i’ve been watching a lot of star trek lately. the idea of what is logical, as represented by the vulcan way of living, has a lot of appeal to me as a philosopher, as a virgo, as a member of lots of intersectional communities.
i love the approach espoused by spock during his first death, ‘the needs of the many outweigh the needs of the few, or the one.’
it is in that spirit that i throw in my two cents on marriage, gay people being seen as equal, and accessing benefits in this country.
1. accessing benefits in this country shouldn’t be determined by whether you make a long-term commitment to one other person.
2. but if benefits are only accessible through making a long-term commitment, then determining which people get to participate, whichever genders they may be (and however many are participating ), should be up to those making and living with the commitment, not by external religious norms.
3. because we have separation of church and state as our first amendment, and defining marriage by gender is a religious practice, not a legal, scientific or experiential need or reality.
4. and fortunately, within religious communities, there are active ongoing conversations about the space between what has been taught and what is being experienced. humanity is still learning what is sacred, and how to interact with each other on this finite shared planet with such divergent beliefs. i wish those engaged in those battles within particular elder religious institutions well.
5. but that has nothing to do with what our nation should be deciding and determining for our people. approving and controlling love is not the appropriate work of a government, which is why denying the right to love for any reason eventually fails.
6. so, as the brilliant mervyn marcano says, with deep respect to all my gayest married-est homies, trusting your love AND knowing that we battle on the ground that is politically viable – “I, for one, am hoping marriage is legalized so folks can finally be RID of this tantalizing distraction from what’s really important: housing, healthcare and human rights for all.”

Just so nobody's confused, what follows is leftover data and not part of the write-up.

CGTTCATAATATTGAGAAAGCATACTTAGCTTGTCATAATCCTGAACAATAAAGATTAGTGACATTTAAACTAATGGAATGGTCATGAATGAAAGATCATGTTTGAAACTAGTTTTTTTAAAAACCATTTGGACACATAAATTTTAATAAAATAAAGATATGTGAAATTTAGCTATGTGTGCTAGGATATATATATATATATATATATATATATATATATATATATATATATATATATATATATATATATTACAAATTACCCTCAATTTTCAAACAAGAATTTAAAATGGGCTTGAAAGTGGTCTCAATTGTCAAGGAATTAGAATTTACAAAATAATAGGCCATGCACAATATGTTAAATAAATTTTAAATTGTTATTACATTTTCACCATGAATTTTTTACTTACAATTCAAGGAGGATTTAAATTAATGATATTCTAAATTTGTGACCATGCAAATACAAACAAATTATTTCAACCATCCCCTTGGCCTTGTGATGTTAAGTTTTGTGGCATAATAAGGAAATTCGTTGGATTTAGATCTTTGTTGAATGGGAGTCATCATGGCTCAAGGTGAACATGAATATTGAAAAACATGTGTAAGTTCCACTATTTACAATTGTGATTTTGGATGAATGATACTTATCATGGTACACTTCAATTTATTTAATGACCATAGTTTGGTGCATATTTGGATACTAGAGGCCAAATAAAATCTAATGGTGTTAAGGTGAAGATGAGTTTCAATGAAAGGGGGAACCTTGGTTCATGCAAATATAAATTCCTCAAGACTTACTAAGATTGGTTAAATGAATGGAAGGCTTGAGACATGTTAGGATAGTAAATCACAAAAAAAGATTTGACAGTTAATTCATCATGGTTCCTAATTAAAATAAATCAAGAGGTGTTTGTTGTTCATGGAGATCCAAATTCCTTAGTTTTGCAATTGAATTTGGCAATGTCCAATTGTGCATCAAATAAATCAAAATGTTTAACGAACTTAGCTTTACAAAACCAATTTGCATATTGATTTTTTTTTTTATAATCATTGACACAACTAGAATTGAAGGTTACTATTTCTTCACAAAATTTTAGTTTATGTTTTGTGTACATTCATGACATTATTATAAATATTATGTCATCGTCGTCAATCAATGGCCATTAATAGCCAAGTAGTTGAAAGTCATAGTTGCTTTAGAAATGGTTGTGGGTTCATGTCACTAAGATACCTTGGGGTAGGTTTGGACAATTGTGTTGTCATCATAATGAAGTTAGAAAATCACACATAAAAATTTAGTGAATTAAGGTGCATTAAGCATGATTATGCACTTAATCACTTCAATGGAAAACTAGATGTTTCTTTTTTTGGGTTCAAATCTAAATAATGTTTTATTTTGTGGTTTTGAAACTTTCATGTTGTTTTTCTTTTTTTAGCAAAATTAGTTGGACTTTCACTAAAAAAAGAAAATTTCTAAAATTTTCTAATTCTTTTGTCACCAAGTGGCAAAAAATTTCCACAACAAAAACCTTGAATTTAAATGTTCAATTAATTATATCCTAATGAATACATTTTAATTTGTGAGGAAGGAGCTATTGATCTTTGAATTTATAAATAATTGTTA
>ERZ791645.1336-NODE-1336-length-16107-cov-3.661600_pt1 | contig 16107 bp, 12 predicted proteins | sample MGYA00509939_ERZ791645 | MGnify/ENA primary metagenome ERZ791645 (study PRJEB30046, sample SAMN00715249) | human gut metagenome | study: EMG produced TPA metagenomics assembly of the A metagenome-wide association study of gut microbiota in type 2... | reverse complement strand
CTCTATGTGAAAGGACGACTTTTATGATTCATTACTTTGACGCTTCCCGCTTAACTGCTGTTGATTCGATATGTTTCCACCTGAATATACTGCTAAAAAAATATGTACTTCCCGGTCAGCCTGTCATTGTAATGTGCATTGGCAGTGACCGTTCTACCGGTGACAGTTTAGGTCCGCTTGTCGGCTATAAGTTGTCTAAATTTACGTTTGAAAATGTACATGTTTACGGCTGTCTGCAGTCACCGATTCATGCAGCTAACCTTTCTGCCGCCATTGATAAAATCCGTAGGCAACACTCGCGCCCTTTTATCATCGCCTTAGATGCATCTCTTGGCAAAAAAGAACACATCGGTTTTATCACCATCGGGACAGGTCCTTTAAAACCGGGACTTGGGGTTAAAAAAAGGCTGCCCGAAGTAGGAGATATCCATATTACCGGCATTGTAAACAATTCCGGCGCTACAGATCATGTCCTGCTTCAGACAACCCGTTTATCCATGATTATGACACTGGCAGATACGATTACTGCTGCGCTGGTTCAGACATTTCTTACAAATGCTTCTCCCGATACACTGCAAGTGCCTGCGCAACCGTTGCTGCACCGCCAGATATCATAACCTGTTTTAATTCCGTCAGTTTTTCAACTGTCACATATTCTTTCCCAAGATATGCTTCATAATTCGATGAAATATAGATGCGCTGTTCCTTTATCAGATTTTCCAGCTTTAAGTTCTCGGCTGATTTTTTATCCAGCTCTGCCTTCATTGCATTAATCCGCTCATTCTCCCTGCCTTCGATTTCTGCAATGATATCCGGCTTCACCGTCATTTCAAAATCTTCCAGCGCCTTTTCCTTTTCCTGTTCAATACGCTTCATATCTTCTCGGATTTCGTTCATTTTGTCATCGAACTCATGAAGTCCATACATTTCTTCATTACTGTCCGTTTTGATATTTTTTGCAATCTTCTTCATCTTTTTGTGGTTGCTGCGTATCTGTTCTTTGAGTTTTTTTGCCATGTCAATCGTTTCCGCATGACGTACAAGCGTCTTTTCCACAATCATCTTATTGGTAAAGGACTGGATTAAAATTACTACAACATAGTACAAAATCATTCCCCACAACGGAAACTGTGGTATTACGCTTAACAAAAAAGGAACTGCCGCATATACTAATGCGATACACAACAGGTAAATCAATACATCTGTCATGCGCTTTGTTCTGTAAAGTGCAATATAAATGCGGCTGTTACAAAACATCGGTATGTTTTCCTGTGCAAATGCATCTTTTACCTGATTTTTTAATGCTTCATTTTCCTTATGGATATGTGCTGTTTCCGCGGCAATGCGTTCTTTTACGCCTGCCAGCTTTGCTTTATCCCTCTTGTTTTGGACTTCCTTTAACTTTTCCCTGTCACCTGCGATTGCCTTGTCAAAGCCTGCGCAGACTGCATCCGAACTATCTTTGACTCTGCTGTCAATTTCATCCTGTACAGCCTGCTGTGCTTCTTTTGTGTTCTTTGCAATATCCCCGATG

i pulled a tarot card in the morning and it focused me on ‘ordinariness’, giving my all to the mundane and seeing that every simple thing can be special.
i was game.
and as a result i had quite a day.
perhaps it was an offering from the universe because i couldn’t go to the octavia e butler celebration of the fantastic arts. by the time i heard about it, i couldn’t afford to get there – or i could, but it wouldn’t have been a smart and informed financial choice. several people who did go are sending me pics and reports.
food power was a lovely event pulled together by momsrising.org (dream hampton holding it down in the D), hosted by oya amakisi, featuring filmmaker byron hurt screening his latest documentary soul food junkies.
sitting in that room i was struck by the realization that reveling in the ordinary is part of what makes people extraordinary to me.
in the room were extraordinary people, including but not limited to dream hampton, jessica care moore, lottie spady, shane bernardo, myrtle thompson curtis, kadiri sennefer, tepfirah rushdan, monifa bandele, eryka marie, of course byron hurt, just so many. and what was so beautiful was that all of those people were there because they are trying to figure out very ordinary things: how do we eat healthy, how do we feed our children, how do we reimagine food that is at the center of black culture?
it is restorative to watch these all of these amazing people shift from being extraordinary to trying to do very ordinary things wholeheartedly. it is amazing to feel this shift within myself. to be present and intentional more and more, in each task, in each aspect of life.
Revolution begins with the self, in the self. It may be lonely. Certainly painful. It’ll take time. We’ve got time. That of course is an unpopular utterance these days. We’d better take the time to fashion revolutionary selves, revolutionary lives, revolutionary relationships. If your house ain’t in order, you ain’t in order. It is so much easier to be out there than right here. The revolution ain’t out there. Yet. But it is here.
~ Toni Cade Bambara
“On the Issue of Roles” in The Black Woman Anthology (pp. 133-135) (thanks janine for sending me this on time!)
i love time.
if there is a constant in this world, something that i feel deeply grateful for on a regular basis, it’s the passage of time and the capacity to see it passing, and see my self changing.
i am home after another week with the babies. i have technically been home 4 days this year. i have felt home every single day though, in montreal, ny, cali, denver, new orleans, dc, and of course that little house in the woods in central minnesota.
i have been so at home out in the woods with the babies, feeling the beautiful ease with which they give me their trust and their rage and their vulnerability – it’s creating in me a really tender different way of being present, with my body and my creativity and my patience. they have such unabashed longing to know and control and destroy and create. it is deeply inspiring to see the level of human emotion that we all learn to manage, for better or for worse.